Behind-The-Scenes Look Into Apple Park Shares Up Close Photos, Sketches, and History of New Campus
In a new article by Wired today, Apple has shared the first in-depth look inside its new Apple Park campus, providing glimpses into the "Ring" building's original design, up-close images of the campus' construction and interiors, and even personal tidbits about former CEO Steve Jobs' connection to Apple Campus 2. As construction and updates on the site have stretched out over the years, current Apple CEO Tim Cook referred to Apple Park as the company's "biggest project ever."
Jobs' vision of the campus dates back to 2004, when he and Jony Ive began discussing a reimagined headquarters, but it wasn't until the company hired architect Norman Foster in 2009 that the plans began to ramp up. Meetings that Jobs had with architects working on the project lasted five or six hours, "consuming a significant amount of time in the last two years of Jobs’ life." Jobs was so deep into the project that he even knew at what time of year he wanted timber for the campus' walls to be cut.
He also had an idea for creativity-boosting "pods," which would be specified for work, teamwork, socializing, etc, that eventually led to the original design of Apple Park to be represented as a clover leaf, or a propeller. Multiple factors eventually caused Jobs and the designers to push for a basic, circular shape, including the fact pointed out by Jobs' teenage son that the propeller looked like male genitalia from an aerial perspective.
As with any Apple product, its shape would be determined by its function. This would be a workplace where people were open to each other and open to nature, and the key to that would be modular sections, known as pods, for work or collaboration. Jobs’ idea was to repeat those pods over and over: pod for office work, pod for teamwork, pod for socializing, like a piano roll playing a Philip Glass composition. They would be distributed democratically.
Not even the CEO would get a suite or a similar incongruity. And while the company has long been notorious for internal secrecy, compartmentalizing its projects on a need-to-know basis, Jobs seemed to be proposing a more porous structure where ideas would be more freely shared across common spaces. Not totally open, of course—Ive’s design studio, for instance, would be shrouded by translucent glass—but more open than Infinite Loop.
By June 2010, Apple Park began a renewed life as the Spaceship building, or "Ring" as Apple calls it internally, that is now standing in Cupertino. Wired's article goes into the day in 2011 when Jobs, weeks before he passed away, pitched the campus to the Cupertino City Council. "I think we do have a shot," Jobs told the council, "of building the best office building in the world," after mentioning that if Cupertino failed to approve of the company's plans Apple could simply sell all of its property and move to somewhere nearby, like Mountain View.
Looking back at the fall of 2011, when he succeeded Jobs, Tim Cook remembered the last time he held a conversation with Jobs. Cook said he and Jobs were watching Remember the Titans and discussing the mundane aspects of Apple Park -- like figuring out which employees would reside in the main building -- that nevertheless "was something that gave [Jobs] energy."
Cook recalls the last time he discussed the campus with his boss and friend in the fall of 2011. “It was actually the last time I spoke to him, the Friday before he passed away,” Cook says. “We were watching a movie, Remember the Titans. I loved it, but I was so surprised he liked that movie. I remember talking to him about the site then. It was something that gave him energy. I was joking with him that we were all worried about some things being difficult, but we were missing the most important one, the biggest challenge of all.”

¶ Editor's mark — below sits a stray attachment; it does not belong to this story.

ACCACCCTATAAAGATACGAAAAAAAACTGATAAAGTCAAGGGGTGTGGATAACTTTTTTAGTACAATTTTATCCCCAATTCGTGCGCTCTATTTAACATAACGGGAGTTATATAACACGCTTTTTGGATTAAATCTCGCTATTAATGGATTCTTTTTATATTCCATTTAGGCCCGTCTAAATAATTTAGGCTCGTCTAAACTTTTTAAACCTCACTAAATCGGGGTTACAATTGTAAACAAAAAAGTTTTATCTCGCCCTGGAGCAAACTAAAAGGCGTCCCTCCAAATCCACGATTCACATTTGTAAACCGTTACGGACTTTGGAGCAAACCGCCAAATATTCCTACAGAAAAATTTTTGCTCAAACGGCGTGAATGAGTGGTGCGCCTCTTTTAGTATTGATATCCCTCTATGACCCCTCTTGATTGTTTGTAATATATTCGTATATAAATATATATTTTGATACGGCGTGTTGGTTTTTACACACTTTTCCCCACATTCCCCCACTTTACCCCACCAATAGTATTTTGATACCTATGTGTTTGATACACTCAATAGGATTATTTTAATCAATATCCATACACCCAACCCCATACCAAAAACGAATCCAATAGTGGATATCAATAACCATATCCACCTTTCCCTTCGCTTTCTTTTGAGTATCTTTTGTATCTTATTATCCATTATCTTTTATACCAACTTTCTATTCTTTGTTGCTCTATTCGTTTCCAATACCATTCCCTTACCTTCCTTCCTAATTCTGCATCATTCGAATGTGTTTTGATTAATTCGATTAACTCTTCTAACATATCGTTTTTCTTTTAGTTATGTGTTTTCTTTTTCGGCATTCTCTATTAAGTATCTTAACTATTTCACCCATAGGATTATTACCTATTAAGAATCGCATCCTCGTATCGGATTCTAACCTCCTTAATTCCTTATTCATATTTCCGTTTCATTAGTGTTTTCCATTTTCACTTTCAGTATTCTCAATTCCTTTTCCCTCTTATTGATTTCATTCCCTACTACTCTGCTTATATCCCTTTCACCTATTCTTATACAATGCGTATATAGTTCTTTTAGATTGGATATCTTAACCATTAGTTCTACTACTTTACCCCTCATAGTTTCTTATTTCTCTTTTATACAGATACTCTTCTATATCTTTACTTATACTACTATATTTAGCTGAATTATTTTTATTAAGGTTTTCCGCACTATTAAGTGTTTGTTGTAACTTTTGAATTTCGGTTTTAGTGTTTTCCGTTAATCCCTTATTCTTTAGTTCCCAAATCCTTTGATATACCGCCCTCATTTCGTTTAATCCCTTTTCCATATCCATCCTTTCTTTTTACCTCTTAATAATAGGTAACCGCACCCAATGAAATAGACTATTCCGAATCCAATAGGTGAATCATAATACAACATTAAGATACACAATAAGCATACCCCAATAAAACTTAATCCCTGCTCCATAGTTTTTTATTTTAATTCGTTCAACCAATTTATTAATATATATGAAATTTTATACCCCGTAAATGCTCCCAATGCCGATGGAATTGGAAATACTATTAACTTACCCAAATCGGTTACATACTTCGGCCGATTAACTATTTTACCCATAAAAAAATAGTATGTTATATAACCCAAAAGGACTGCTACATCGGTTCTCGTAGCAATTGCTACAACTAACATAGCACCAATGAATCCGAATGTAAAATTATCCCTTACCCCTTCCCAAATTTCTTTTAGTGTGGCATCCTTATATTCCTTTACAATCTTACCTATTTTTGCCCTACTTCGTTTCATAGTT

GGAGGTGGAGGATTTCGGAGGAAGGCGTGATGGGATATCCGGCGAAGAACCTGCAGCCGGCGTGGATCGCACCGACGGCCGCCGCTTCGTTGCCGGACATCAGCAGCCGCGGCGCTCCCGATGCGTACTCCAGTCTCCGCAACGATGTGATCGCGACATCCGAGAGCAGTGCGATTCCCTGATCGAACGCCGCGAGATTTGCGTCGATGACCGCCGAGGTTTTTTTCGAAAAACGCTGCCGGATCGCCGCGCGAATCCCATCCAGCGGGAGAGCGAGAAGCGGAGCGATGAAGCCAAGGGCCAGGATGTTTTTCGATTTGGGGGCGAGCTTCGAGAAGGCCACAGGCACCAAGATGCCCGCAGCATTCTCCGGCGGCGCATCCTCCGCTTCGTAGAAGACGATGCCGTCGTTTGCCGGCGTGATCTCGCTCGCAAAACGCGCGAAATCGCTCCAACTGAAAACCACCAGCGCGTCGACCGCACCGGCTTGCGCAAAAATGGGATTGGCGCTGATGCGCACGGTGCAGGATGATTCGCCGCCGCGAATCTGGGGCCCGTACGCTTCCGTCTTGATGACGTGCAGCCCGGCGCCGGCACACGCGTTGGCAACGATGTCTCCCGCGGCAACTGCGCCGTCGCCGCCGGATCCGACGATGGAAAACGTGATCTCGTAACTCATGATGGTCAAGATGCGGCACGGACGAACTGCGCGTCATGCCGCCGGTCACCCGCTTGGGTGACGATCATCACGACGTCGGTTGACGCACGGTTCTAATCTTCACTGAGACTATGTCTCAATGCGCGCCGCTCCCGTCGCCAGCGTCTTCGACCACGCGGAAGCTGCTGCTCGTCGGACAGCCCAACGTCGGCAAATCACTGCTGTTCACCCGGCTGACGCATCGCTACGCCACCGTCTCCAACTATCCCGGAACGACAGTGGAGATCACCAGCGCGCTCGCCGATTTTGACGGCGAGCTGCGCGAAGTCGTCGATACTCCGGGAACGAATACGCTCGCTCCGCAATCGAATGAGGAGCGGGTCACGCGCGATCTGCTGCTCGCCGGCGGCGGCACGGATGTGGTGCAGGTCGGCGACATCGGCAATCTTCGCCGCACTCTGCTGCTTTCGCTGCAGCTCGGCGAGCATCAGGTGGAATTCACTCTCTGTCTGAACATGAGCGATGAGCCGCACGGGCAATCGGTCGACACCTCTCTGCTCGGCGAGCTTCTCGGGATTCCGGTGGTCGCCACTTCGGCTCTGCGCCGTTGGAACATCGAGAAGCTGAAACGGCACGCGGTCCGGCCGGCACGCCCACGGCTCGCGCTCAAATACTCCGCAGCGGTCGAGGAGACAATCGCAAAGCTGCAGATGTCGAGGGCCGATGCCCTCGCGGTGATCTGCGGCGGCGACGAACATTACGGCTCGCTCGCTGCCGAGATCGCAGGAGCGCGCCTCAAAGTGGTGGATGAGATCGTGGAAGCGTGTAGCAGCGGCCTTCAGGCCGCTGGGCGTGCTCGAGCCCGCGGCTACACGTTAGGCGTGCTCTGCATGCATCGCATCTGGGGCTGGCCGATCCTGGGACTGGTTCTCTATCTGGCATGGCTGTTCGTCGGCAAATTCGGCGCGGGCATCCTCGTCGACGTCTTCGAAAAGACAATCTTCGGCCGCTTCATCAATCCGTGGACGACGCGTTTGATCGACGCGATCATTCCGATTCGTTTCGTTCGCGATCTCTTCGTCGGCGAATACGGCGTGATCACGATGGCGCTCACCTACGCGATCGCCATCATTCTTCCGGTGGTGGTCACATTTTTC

“Deciding which employees are going to sit in the main building” and which would have to work in the outer buildings. “And he just got a big laugh out of it.”
The rest of the article goes into deep detail about the design and building materials Apple gathered when constructing Apple Park, and of course all the problems that came with construction. One roadblock was the canopies that are now adorned on the sides of the building, which Jobs was originally not a fan of, but were required to protect the all-glass building from the California sun.
Apple designers, including Ive's own design team, and Foster + Partners architects had to overcome problems like finding the perfect color tint to the canopies, and ensure they had the right curve to deflect rain.
The purpose of the giant glass sliding doors of the Ring's café -- for which Apple even patented a take-home pizza container -- was also inquired about by Wired:
“This might be a stupid question,” I say. “But why do you need a four-story glass door?”
Ive raises an eyebrow. “Well,” he says. “It depends how you define need, doesn’t it?”
Ultimately, the current designers and architects working on the campus believe that its end result represents Steve Jobs' vision exactly as he had it all those years ago. "I would say that the big picture has not changed at all," Foster mentioned. "If Steve could reappear, it would be as he conceived it when he last saw it as drawings. He’d find some of the details that were not addressed in his lifetime, but I believe he’d approve them."
The rest of Wired's look into Apple Park is worth a read, as it explores nearly every aspect of the campus' construction, from the staircases, ventilation, door handles, text fonts in the elevators, and more. According to Ive, "This is our home, and everything we make in the future is going to start here."